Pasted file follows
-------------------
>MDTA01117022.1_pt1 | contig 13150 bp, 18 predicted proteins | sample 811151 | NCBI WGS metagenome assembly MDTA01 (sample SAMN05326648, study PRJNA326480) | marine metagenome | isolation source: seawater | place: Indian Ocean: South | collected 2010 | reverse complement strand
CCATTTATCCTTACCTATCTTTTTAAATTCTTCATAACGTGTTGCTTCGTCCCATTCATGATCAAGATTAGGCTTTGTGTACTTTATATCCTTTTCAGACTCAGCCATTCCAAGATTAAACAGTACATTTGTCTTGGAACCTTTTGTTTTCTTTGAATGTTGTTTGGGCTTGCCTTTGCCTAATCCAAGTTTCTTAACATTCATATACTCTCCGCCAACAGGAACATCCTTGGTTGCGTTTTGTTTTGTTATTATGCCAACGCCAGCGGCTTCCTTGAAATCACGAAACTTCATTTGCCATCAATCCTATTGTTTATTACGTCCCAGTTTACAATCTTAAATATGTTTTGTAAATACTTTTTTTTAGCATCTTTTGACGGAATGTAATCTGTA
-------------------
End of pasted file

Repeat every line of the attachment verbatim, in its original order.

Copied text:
>MDTA01117022.1_pt1 | contig 13150 bp, 18 predicted proteins | sample 811151 | NCBI WGS metagenome assembly MDTA01 (sample SAMN05326648, study PRJNA326480) | marine metagenome | isolation source: seawater | place: Indian Ocean: South | collected 2010 | reverse complement strand
CCATTTATCCTTACCTATCTTTTTAAATTCTTCATAACGTGTTGCTTCGTCCCATTCATGATCAAGATTAGGCTTTGTGTACTTTATATCCTTTTCAGACTCAGCCATTCCAAGATTAAACAGTACATTTGTCTTGGAACCTTTTGTTTTCTTTGAATGTTGTTTGGGCTTGCCTTTGCCTAATCCAAGTTTCTTAACATTCATATACTCTCCGCCAACAGGAACATCCTTGGTTGCGTTTTGTTTTGTTATTATGCCAACGCCAGCGGCTTCCTTGAAATCACGAAACTTCATTTGCCATCAATCCTATTGTTTATTACGTCCCAGTTTACAATCTTAAATATGTTTTGTAAATACTTTTTTTTAGCATCTTTTGACGGAATGTAATCTGTA